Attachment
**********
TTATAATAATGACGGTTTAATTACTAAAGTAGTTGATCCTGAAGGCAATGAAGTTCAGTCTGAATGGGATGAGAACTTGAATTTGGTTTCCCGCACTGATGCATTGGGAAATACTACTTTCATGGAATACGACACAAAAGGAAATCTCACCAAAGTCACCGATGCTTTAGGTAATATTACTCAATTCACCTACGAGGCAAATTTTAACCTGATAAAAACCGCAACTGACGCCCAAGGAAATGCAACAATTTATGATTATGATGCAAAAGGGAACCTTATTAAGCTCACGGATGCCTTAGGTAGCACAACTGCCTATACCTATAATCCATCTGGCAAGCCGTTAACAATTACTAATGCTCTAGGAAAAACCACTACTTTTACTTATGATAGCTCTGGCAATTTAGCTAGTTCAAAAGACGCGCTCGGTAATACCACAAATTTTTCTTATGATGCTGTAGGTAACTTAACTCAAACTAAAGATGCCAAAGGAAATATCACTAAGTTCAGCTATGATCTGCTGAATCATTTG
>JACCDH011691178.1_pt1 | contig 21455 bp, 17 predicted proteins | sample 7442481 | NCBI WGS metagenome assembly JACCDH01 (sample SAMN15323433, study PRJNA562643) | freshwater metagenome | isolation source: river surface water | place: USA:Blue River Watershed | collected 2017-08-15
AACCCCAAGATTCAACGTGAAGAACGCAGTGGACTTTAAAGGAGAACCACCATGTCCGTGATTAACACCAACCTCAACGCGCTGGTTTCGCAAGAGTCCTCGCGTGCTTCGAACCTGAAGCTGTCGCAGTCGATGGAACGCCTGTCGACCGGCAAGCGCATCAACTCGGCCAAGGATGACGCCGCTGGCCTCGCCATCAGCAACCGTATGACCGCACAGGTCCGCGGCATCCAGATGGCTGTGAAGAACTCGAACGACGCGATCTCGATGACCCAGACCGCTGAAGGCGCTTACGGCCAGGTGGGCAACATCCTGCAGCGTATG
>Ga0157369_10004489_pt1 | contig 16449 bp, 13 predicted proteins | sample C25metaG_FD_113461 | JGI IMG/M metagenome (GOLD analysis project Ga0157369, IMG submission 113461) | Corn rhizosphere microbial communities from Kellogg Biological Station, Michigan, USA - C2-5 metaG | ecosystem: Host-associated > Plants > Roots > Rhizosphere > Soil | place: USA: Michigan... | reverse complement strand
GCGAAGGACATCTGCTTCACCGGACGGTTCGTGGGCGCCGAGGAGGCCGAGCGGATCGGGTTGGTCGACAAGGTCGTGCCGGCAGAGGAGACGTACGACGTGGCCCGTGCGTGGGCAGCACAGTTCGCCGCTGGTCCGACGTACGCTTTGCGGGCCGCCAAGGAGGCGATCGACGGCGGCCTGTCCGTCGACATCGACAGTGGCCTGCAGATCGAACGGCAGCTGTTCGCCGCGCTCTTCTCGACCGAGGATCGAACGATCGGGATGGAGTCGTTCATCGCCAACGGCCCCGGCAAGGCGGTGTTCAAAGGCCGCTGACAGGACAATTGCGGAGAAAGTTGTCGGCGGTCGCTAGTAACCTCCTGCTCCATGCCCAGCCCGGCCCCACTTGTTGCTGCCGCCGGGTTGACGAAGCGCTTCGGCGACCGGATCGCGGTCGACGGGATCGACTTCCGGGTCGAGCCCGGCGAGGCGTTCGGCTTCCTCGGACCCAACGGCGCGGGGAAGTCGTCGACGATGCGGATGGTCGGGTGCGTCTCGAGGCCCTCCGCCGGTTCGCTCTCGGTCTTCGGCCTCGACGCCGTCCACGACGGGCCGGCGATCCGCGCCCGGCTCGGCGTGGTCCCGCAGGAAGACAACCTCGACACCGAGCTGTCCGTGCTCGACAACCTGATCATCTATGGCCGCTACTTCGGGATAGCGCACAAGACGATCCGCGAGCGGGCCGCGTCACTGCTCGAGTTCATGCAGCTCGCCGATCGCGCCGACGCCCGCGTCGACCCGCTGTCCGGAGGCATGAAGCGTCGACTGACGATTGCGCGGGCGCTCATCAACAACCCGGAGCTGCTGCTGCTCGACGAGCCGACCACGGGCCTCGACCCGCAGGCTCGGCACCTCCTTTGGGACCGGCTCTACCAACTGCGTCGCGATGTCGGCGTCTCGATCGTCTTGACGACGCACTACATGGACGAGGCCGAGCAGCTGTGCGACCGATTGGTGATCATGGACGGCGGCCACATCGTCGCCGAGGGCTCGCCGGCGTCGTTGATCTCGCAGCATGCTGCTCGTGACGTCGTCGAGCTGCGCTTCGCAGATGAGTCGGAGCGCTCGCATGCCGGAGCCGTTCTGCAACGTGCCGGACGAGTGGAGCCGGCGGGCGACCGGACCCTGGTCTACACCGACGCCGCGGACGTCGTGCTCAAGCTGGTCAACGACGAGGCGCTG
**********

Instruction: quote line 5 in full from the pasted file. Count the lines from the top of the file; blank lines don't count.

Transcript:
GCGAAGGACATCTGCTTCACCGGACGGTTCGTGGGCGCCGAGGAGGCCGAGCGGATCGGGTTGGTCGACAAGGTCGTGCCGGCAGAGGAGACGTACGACGTGGCCCGTGCGTGGGCAGCACAGTTCGCCGCTGGTCCGACGTACGCTTTGCGGGCCGCCAAGGAGGCGATCGACGGCGGCCTGTCCGTCGACATCGACAGTGGCCTGCAGATCGAACGGCAGCTGTTCGCCGCGCTCTTCTCGACCGAGGATCGAACGATCGGGATGGAGTCGTTCATCGCCAACGGCCCCGGCAAGGCGGTGTTCAAAGGCCGCTGACAGGACAATTGCGGAGAAAGTTGTCGGCGGTCGCTAGTAACCTCCTGCTCCATGCCCAGCCCGGCCCCACTTGTTGCTGCCGCCGGGTTGACGAAGCGCTTCGGCGACCGGATCGCGGTCGACGGGATCGACTTCCGGGTCGAGCCCGGCGAGGCGTTCGGCTTCCTCGGACCCAACGGCGCGGGGAAGTCGTCGACGATGCGGATGGTCGGGTGCGTCTCGAGGCCCTCCGCCGGTTCGCTCTCGGTCTTCGGCCTCGACGCCGTCCACGACGGGCCGGCGATCCGCGCCCGGCTCGGCGTGGTCCCGCAGGAAGACAACCTCGACACCGAGCTGTCCGTGCTCGACAACCTGATCATCTATGGCCGCTACTTCGGGATAGCGCACAAGACGATCCGCGAGCGGGCCGCGTCACTGCTCGAGTTCATGCAGCTCGCCGATCGCGCCGACGCCCGCGTCGACCCGCTGTCCGGAGGCATGAAGCGTCGACTGACGATTGCGCGGGCGCTCATCAACAACCCGGAGCTGCTGCTGCTCGACGAGCCGACCACGGGCCTCGACCCGCAGGCTCGGCACCTCCTTTGGGACCGGCTCTACCAACTGCGTCGCGATGTCGGCGTCTCGATCGTCTTGACGACGCACTACATGGACGAGGCCGAGCAGCTGTGCGACCGATTGGTGATCATGGACGGCGGCCACATCGTCGCCGAGGGCTCGCCGGCGTCGTTGATCTCGCAGCATGCTGCTCGTGACGTCGTCGAGCTGCGCTTCGCAGATGAGTCGGAGCGCTCGCATGCCGGAGCCGTTCTGCAACGTGCCGGACGAGTGGAGCCGGCGGGCGACCGGACCCTGGTCTACACCGACGCCGCGGACGTCGTGCTCAAGCTGGTCAACGACGAGGCGCTG